CIVIC leaders in Ledbury say they will try to recover some of the £105,000 they have spent on legal fees if they win a 625 homes planning appeal.

Herefordshire Council rejected plans to build on land north of the viaduct in December last year.

More than 1,000 people in Ledbury, along with the town council and nearby Wellington Heath parish council, said the site needed a second access onto the Hereford Road.

But Bloor Homes said it had done a lot of technical work into the proposed access onto the Bromyard Road.

The firm claimed building a new road under the arches of the 19th-century grade II listed railway viaduct would pose a health and safety risk.


The planning committee agreed with local sentiment and went against its own planning officers’ advice and rejected the scheme.

But Bloor Homes appealed the decision and the county council subsequently decided not to defend their refusal.

However, the town council decided to step into the breach and fight the appeal.

Now, all parties involved are awaiting a decision from the planning inspector.

A Ledbury town council spokesperson said: “It was not the council’s original intention to participate in the inquiry.

“But when officers of Herefordshire Council took the decision not to defend the planning authority’s own decision to refuse this application, the town council tabled a public debate on the matter and took the decision to support the community we represent and to defend the democratically arrived at decision of the county’s planning committee.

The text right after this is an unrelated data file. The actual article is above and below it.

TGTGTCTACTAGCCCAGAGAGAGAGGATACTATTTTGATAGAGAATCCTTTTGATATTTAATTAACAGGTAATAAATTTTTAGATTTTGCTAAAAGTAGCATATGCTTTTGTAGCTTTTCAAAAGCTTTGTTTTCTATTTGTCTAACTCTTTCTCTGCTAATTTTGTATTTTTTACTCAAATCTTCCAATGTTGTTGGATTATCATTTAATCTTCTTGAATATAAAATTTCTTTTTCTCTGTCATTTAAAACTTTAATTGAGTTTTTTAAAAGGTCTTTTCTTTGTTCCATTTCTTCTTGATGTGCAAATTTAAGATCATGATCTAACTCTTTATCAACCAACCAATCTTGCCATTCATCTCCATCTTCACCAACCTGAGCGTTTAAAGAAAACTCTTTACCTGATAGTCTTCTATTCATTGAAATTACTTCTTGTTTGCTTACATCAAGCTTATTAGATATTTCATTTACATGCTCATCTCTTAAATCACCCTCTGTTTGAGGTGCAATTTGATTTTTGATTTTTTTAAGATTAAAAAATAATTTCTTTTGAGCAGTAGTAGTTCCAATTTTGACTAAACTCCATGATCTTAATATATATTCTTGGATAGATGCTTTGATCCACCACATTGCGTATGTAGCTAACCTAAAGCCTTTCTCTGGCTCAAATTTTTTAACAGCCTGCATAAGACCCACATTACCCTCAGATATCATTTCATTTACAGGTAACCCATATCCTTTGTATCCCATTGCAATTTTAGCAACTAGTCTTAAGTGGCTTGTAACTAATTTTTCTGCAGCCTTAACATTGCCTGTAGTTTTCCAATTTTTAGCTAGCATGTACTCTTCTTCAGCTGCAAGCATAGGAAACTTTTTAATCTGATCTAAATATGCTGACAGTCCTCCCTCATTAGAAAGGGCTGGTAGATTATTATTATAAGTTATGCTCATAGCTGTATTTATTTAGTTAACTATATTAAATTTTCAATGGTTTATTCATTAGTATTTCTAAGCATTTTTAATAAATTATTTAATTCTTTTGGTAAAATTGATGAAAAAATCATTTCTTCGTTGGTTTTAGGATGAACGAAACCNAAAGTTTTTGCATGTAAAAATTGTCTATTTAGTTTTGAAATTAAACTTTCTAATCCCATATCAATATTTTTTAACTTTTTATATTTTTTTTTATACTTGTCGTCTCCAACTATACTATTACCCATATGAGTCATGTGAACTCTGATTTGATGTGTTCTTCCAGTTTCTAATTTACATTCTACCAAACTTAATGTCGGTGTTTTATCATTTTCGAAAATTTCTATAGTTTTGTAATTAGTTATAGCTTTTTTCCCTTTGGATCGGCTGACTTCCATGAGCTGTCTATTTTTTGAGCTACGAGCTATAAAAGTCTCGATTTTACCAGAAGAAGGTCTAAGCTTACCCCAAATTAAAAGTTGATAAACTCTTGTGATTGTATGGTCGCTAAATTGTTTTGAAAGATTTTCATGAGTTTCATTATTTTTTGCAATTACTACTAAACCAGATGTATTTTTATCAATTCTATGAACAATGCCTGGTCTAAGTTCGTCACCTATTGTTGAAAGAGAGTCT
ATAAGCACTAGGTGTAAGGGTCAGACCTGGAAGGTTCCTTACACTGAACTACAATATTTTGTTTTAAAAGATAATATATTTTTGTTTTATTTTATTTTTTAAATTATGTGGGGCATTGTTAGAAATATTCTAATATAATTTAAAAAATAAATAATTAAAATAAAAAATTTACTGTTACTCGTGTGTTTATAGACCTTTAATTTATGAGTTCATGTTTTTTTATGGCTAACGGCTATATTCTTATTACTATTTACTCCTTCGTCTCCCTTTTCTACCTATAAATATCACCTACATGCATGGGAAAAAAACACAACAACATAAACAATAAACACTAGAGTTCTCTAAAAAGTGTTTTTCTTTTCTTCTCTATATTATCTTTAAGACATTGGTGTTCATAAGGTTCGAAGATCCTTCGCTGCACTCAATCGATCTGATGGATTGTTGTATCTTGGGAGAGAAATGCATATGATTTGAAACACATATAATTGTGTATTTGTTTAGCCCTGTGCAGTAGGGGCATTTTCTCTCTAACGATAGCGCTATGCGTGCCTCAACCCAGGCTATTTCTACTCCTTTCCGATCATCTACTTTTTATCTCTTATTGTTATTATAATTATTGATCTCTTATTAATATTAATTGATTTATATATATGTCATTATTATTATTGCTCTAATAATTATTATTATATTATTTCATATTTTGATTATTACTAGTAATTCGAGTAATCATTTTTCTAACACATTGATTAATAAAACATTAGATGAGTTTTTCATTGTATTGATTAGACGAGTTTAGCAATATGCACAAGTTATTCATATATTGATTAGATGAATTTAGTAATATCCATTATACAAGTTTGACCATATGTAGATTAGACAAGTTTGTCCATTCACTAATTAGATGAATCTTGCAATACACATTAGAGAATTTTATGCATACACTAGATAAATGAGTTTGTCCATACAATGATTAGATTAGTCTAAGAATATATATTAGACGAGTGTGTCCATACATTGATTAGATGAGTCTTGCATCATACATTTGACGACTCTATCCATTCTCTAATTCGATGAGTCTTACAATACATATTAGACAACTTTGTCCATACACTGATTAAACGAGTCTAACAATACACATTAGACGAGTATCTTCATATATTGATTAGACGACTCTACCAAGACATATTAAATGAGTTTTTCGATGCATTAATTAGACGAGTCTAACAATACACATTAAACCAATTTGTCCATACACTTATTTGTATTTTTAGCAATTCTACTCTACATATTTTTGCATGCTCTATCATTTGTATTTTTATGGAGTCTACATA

“Bloor have been forced to make significant alterations to their own highway design proposals during the inquiry in response to the town council’s evidence.

“This makes it clear that the planning committee was right to refuse the application, and that the town council’s participation in the inquiry has evidenced the damaging impact that traffic from the development will have on the local area if it is allowed to proceed.

“Since February, the evolving cost implications of participating as a Rule 6 party have been discussed publicly at town council meetings and provision has been made from general reserves to cover the forecast costs.

“The allocated budget for the planning action currently sits at £105,000 and will be further reviewed this week when a detailed quarterly examination will be undertaken of the council’s in-year spend against budget provision.

“The town council hopes our MP, Bill Wiggin, will continue to strongly support the concerns we have raised on the community’s behalf and that local residents will all lobby both Mr Wiggin and the secretary of state in writing to reject the appeal and turn down the planning application in its present unsatisfactory form.

“If the appeal is rejected – as we hope and expect it will be – the town council will feel justified in seeking legal advice regarding the recovery of its inquiry costs from Herefordshire Council.

“The next stage of the inquiry is that the inspector will write her recommendation report, which will be sent to the Secretary of State, Robert Jenrick, who will make the final decision.

“It is crucial that local people lobby for a refusal of the current application while stressing the community supports and positively welcomes sustainable and satisfactory development.

“A mixed development of this site with an access which connects at its nearest point to the current built form of the town and, as importantly connects with the existing strategic road network will be a welcome extension to the town.”